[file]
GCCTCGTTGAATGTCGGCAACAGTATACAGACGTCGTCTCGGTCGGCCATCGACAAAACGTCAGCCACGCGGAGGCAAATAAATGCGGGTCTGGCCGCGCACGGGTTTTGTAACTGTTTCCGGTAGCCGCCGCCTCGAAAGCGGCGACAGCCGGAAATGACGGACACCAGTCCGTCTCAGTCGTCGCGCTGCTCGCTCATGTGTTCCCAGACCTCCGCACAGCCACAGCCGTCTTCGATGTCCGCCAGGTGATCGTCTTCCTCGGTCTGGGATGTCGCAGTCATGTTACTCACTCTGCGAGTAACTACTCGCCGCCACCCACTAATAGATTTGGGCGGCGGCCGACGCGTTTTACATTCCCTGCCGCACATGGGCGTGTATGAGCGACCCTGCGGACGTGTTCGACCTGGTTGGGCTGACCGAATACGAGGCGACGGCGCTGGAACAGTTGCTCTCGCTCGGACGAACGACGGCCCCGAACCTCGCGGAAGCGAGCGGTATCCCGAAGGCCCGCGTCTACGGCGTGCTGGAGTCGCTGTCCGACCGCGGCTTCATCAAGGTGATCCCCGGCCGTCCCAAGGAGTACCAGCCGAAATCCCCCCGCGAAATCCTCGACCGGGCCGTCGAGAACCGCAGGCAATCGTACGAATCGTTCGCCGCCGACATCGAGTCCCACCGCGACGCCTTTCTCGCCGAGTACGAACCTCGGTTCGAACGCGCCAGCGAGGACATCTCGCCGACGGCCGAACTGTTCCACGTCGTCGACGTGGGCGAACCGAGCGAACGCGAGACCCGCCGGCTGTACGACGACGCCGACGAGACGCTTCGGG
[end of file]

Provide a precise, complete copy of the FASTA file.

GCCTCGTTGAATGTCGGCAACAGTATACAGACGTCGTCTCGGTCGGCCATCGACAAAACGTCAGCCACGCGGAGGCAAATAAATGCGGGTCTGGCCGCGCACGGGTTTTGTAACTGTTTCCGGTAGCCGCCGCCTCGAAAGCGGCGACAGCCGGAAATGACGGACACCAGTCCGTCTCAGTCGTCGCGCTGCTCGCTCATGTGTTCCCAGACCTCCGCACAGCCACAGCCGTCTTCGATGTCCGCCAGGTGATCGTCTTCCTCGGTCTGGGATGTCGCAGTCATGTTACTCACTCTGCGAGTAACTACTCGCCGCCACCCACTAATAGATTTGGGCGGCGGCCGACGCGTTTTACATTCCCTGCCGCACATGGGCGTGTATGAGCGACCCTGCGGACGTGTTCGACCTGGTTGGGCTGACCGAATACGAGGCGACGGCGCTGGAACAGTTGCTCTCGCTCGGACGAACGACGGCCCCGAACCTCGCGGAAGCGAGCGGTATCCCGAAGGCCCGCGTCTACGGCGTGCTGGAGTCGCTGTCCGACCGCGGCTTCATCAAGGTGATCCCCGGCCGTCCCAAGGAGTACCAGCCGAAATCCCCCCGCGAAATCCTCGACCGGGCCGTCGAGAACCGCAGGCAATCGTACGAATCGTTCGCCGCCGACATCGAGTCCCACCGCGACGCCTTTCTCGCCGAGTACGAACCTCGGTTCGAACGCGCCAGCGAGGACATCTCGCCGACGGCCGAACTGTTCCACGTCGTCGACGTGGGCGAACCGAGCGAACGCGAGACCCGCCGGCTGTACGACGACGCCGACGAGACGCTTCGGG